What Can One Hotel Do to Be Sustainable?

Let’s face it, staying in a hotel can be pretty wasteful. All those take-out containers for food, those little soaps in cardboard boxes (or plastic wrap!) that get used three times before they’re replaced with a new one, and hard-to-control thermostats that lead to ice-box air conditioning even when no people are around to enjoy it.

This week the Center for Sustainable Nanotechnology had one of our rare in-person meetings where we gathered from all around the country to talk science (and blogging!). We met at the University of Wisconsin-Madison, and many of us stayed at the Wisconsin Union Hotel, just down the road from the Chemistry Department. It turned out to be a good fit philosophically as well as geographically for our CSN meeting: the hotel had the most comprehensive approach to sustainability that I personally have ever experienced.

You literally cannot walk into your room at the hotel without noticing their sustainability efforts: the lights won’t operate unless you put your room key in a slot by the door!

Want lights on in your room? Put your key card in the slot first.

If the sustainability connection here isn’t obvious, don’t worry – it puzzled me for a few seconds, too. Then I realized that, even with the best of intentions to conserve electricity, it can be easy to forget to turn the lights off when you leave your room — you’re away from home and doing all kinds of exciting activities and there are ten different light switches around who-knows-where… but it’s hard to leave without your room key! When you pull your key out of the slot, the lights stay on for maybe 15 seconds (enough time for you to get out the door or into bed) and then everything in the room shuts off. It actually makes things easier, because you don’t have to go around switching every light off individually.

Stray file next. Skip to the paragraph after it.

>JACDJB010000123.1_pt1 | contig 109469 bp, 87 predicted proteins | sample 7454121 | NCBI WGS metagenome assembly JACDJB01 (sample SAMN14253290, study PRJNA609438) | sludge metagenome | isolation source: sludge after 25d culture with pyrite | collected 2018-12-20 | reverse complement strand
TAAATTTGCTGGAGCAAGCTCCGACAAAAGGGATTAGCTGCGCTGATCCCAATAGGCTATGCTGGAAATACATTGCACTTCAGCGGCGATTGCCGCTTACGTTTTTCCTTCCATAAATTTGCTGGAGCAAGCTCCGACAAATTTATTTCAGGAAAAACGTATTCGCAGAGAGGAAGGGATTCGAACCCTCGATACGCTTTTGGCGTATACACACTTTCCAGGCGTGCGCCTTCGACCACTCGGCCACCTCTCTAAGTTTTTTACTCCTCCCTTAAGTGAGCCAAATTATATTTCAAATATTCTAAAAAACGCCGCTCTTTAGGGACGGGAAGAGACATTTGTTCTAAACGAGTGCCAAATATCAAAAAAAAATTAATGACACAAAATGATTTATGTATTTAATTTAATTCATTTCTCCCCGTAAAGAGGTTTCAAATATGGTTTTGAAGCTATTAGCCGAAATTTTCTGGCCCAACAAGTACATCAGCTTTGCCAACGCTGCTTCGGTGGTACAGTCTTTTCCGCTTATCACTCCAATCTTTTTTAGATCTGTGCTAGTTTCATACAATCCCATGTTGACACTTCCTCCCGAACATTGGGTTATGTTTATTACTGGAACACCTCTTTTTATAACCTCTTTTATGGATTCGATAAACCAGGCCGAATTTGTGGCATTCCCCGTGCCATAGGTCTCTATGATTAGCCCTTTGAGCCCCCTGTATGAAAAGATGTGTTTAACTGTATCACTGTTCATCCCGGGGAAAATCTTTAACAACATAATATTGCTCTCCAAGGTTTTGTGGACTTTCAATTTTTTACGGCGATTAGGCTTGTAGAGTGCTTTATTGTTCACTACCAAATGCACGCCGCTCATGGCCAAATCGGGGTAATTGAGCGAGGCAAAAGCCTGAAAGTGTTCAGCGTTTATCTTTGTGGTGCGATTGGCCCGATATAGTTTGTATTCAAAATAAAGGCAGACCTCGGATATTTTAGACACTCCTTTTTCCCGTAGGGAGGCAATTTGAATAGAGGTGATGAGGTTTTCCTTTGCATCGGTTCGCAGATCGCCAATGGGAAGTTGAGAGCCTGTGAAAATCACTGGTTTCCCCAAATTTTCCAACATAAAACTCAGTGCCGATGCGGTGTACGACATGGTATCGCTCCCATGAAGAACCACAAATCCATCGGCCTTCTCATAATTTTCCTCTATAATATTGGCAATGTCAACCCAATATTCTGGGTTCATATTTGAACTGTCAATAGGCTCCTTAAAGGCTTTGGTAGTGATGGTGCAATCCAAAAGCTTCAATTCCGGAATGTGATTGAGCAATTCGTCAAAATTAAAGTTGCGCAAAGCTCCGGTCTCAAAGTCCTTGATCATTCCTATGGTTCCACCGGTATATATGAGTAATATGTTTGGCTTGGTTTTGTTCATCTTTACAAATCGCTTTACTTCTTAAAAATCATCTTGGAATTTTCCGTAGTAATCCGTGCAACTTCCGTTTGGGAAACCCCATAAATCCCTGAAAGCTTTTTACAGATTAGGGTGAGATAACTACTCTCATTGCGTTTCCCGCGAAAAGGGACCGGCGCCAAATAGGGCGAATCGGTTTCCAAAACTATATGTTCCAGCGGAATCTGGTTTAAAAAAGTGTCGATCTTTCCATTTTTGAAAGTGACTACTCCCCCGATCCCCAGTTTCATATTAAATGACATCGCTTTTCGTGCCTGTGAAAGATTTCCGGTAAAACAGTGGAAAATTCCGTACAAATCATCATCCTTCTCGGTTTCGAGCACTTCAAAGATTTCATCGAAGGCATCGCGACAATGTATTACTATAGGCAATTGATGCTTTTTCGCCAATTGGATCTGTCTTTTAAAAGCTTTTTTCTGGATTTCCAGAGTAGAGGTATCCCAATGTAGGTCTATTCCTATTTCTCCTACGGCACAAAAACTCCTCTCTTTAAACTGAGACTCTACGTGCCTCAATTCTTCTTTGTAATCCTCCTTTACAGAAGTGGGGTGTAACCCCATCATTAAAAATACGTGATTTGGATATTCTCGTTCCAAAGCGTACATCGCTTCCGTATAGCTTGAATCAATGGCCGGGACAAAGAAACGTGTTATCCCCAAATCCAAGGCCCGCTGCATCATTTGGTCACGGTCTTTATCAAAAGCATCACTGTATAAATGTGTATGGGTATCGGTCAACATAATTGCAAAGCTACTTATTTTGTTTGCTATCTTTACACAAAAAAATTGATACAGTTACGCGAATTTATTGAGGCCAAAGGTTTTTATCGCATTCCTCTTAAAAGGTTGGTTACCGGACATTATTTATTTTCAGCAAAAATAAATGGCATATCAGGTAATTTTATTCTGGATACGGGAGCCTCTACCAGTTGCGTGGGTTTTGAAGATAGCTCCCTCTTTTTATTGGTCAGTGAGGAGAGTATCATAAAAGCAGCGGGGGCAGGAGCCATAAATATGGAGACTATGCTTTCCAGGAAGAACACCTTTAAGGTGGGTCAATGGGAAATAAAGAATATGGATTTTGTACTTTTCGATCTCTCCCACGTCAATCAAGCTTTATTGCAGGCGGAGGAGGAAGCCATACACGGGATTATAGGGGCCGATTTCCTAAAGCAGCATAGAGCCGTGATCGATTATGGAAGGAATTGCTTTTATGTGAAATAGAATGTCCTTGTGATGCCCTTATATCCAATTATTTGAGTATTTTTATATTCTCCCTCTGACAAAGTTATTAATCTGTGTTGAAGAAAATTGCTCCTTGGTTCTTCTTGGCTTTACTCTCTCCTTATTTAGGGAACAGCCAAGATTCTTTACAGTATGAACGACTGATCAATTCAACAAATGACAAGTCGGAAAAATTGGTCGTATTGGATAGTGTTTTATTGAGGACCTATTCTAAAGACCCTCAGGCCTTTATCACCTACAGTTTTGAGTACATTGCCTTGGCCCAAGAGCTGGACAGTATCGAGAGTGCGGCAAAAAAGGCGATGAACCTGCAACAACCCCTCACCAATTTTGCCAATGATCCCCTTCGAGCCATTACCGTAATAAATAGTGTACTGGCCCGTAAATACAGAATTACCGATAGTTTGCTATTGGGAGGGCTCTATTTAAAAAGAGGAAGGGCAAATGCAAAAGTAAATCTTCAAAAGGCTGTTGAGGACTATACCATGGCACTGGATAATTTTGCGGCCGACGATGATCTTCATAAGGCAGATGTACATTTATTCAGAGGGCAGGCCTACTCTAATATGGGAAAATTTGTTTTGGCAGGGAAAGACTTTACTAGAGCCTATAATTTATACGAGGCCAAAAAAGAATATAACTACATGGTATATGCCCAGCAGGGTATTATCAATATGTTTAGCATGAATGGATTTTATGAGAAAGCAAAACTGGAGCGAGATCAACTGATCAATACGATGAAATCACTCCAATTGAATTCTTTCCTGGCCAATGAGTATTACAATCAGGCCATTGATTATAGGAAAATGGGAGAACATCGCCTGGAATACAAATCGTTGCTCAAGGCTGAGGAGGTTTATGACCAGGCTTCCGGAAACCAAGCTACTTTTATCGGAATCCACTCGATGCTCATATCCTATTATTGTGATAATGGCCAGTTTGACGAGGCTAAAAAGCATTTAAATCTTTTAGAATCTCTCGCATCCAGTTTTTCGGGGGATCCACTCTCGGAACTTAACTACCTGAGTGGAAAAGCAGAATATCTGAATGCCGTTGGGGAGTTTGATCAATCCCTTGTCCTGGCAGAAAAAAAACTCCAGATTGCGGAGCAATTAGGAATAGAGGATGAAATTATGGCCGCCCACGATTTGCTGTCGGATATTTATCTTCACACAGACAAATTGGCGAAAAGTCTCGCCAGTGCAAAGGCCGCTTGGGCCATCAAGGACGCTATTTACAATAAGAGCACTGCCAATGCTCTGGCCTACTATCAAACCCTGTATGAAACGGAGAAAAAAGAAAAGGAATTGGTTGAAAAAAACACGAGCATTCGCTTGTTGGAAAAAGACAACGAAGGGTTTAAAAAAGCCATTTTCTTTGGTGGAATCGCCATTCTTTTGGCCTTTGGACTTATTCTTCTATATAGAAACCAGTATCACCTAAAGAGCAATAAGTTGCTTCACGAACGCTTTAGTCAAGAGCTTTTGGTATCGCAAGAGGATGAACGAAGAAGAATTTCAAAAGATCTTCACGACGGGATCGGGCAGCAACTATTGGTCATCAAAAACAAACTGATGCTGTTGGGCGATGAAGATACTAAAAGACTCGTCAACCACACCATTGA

This struck me as such an elegant eco-friendly feature that I started to look around my room for further evidence of “green” efforts. I found quite a few:

1. Reduced unnecessary laundry: This is one I’ve seen at hotels for years, and it makes a lot of sense. Let the staff know that you’re happy to re-use your towels and sheets and they won’t bother running them through the laundry. This saves water, electricity, soap, and employee time.

towel washing sign
A pretty common practice in recent years: hang your towels up if you’re willing to use them again tomorrow, and the staff won’t have to do unnecessary extra laundry.

2. Shower design: Having shampoo, conditioner, etc. in dispensers on the wall instead of in little bottles improves sustainability in a couple of ways. Each guest uses only as much product as they need, and the hotel doesn’t have to refill, dispose of, or replace all those little bottles that people have half-used.

shower with shampoo dispenser
I have too many tiny shampoo bottles at home already anyway.

And did you notice there’s no bathtub? Showers use less water than baths (at least if they’re about 10 minutes or faster). That’s even more the case if you use low-flow showerheads, which this hotel does. And no shower curtain means less time and fewer supplies required for cleaning.